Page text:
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Withdrawal Guide

Humanity has existed for centuries, but in 2019, the United States has reached an all-time high from suicide, alcohol, and drug overdoses. When you look at the current state of affairs in states like Ohio, West Virginia, and Pennsylvania, it’s no wonder that these numbers have reached epidemic levels. West Virginia had the highest number of drug overdose death rates, which have been fueled largely in part due to the opioid crisis. The numbers have shot up 450 percent from 2005 to 2017 according to some reports.

There are many reasons why individuals will choose not to get sober, but one primary reason is the fear of withdrawal. It can be a long process that tests human will and strength as drugs or alcohol exit the body. Drugs affect how our body functions, and when someone uses drugs or alcohol, they change their brain and bodily systems. Some of these changes are mild, but others can be more severe and life-threatening. Some drugs will change how our body functions, and in turn, cause our body to rely on the substances to function normally. 

When you take the huge step to quit using these substances and change your life, people can fall ill and suffer from withdrawals, which is a common occurrence in the rehab process. It is incredibly difficult to get through this process alone for some, and many will seek professional help to ensure they can get through it unscathed.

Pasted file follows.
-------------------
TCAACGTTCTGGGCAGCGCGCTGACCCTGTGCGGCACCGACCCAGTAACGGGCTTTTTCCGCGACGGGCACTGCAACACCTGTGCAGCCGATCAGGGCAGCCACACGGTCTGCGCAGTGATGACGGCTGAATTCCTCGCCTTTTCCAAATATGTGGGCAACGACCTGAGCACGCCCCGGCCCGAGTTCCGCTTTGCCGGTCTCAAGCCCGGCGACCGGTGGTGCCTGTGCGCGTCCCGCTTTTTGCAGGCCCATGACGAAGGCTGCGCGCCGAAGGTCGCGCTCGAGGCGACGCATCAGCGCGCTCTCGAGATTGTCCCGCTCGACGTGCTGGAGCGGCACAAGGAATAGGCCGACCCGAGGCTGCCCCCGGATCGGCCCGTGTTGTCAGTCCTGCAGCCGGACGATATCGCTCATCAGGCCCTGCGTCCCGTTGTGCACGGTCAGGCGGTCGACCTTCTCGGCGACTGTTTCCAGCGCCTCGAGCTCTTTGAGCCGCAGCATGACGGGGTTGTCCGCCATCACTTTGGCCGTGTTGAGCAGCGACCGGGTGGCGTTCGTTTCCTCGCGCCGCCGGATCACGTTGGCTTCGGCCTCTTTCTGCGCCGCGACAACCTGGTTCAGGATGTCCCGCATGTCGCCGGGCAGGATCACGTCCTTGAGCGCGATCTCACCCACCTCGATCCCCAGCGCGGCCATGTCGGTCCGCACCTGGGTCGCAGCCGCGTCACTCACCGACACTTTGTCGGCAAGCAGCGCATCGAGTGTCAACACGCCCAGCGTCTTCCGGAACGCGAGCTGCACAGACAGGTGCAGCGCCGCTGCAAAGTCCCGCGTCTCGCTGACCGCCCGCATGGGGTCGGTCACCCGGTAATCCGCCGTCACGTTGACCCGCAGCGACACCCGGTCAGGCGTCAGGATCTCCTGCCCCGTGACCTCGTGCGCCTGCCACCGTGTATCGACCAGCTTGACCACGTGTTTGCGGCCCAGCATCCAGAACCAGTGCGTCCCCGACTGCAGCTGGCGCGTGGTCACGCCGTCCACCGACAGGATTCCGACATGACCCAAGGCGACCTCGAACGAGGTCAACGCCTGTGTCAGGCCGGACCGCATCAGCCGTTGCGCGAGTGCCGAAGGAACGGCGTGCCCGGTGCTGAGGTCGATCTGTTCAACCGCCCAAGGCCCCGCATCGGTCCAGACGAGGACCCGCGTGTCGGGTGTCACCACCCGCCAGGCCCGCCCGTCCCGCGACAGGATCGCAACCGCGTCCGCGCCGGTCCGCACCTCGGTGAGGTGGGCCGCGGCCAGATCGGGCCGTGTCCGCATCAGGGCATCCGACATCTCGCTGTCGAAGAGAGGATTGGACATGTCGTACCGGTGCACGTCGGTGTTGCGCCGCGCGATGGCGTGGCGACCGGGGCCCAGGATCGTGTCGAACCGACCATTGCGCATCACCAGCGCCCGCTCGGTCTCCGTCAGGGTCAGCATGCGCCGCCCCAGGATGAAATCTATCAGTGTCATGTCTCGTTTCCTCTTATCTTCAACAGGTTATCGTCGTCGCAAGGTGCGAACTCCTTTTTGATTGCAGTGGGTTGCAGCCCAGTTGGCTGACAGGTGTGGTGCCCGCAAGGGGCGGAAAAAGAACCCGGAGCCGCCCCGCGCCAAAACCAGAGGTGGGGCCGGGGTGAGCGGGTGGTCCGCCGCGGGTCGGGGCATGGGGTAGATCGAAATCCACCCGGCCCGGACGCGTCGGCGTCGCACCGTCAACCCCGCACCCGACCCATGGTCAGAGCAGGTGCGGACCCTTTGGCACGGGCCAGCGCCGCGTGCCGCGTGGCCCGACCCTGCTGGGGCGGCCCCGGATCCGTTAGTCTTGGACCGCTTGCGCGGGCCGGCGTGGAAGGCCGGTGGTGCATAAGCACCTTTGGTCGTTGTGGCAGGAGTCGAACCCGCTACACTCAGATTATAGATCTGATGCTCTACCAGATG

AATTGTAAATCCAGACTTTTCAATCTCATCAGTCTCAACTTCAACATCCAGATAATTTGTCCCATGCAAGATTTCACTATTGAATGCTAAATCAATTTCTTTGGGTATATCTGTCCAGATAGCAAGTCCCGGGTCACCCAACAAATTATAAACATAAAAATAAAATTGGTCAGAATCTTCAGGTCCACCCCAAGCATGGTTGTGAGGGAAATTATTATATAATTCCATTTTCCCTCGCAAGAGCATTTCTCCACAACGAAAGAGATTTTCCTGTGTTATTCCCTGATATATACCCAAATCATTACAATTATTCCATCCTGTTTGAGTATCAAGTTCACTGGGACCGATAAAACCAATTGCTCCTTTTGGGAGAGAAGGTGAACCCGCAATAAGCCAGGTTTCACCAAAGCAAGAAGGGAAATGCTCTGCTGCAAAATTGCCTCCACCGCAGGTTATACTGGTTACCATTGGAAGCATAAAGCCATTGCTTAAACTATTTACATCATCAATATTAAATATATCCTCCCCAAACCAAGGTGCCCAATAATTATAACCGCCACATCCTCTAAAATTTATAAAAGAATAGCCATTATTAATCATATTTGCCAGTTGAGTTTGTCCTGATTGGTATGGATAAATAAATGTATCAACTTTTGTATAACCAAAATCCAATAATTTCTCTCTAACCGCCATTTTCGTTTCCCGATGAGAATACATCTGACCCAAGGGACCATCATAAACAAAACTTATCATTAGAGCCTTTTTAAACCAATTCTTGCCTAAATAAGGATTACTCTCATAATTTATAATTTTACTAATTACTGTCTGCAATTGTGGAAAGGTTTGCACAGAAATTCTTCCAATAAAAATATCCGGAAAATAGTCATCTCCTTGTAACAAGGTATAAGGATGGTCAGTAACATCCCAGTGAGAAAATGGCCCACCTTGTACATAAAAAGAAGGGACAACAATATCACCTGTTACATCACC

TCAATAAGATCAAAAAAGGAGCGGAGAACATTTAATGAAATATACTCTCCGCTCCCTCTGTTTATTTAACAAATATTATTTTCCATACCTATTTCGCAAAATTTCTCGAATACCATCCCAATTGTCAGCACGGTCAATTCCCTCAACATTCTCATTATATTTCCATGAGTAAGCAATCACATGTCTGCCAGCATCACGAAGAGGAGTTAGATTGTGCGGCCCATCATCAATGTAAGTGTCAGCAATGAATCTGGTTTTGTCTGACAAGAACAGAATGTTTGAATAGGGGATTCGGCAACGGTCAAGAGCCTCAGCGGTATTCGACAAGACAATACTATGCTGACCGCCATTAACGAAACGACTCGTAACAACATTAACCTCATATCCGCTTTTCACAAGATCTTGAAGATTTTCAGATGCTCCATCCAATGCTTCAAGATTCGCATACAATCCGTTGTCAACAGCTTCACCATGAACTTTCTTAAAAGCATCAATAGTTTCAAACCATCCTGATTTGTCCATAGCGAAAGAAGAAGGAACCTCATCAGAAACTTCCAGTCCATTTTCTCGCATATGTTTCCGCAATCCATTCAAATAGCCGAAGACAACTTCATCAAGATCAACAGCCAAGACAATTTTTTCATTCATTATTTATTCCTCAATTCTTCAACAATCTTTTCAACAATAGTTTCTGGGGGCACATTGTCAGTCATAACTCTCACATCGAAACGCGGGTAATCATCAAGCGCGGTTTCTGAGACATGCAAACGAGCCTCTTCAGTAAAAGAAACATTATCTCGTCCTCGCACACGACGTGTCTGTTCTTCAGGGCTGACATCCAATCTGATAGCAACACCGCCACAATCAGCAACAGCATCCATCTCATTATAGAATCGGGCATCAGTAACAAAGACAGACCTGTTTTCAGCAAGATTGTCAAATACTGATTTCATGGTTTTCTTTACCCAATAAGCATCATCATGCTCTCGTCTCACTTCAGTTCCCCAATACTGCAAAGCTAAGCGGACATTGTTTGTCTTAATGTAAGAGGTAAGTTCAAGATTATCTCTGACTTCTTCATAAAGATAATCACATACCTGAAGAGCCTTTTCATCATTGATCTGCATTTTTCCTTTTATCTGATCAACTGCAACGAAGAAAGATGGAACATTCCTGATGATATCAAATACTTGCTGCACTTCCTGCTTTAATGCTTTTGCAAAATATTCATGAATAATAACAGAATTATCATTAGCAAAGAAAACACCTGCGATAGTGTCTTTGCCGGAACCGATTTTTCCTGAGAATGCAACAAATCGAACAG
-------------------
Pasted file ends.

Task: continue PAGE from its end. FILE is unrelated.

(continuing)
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What we must keep in mind is that every drug is going to produce different effects. Some may produce withdrawals that are much more physical, while other drugs will cause much more emotional types of withdrawals. Every person’s physical pattern is going to differ, and this will change the path for two people who may be using the same drug. They may experience little physical withdrawal, but that should not indicate you are not addicted, because you may end up with a more emotional withdrawal.

Cutting a routine from your daily schedule means you need to make adjustments in your everyday life. The condition will strike an individual who uses drugs regularly and stops. When someone breaks that routine, the brain is going to react with surges of adrenaline, which is going to cause cravings along with other symptoms. Let’s take a look at how to identify withdrawal symptoms and what causes drug addiction.

Causes and Symptoms of Drug Dependence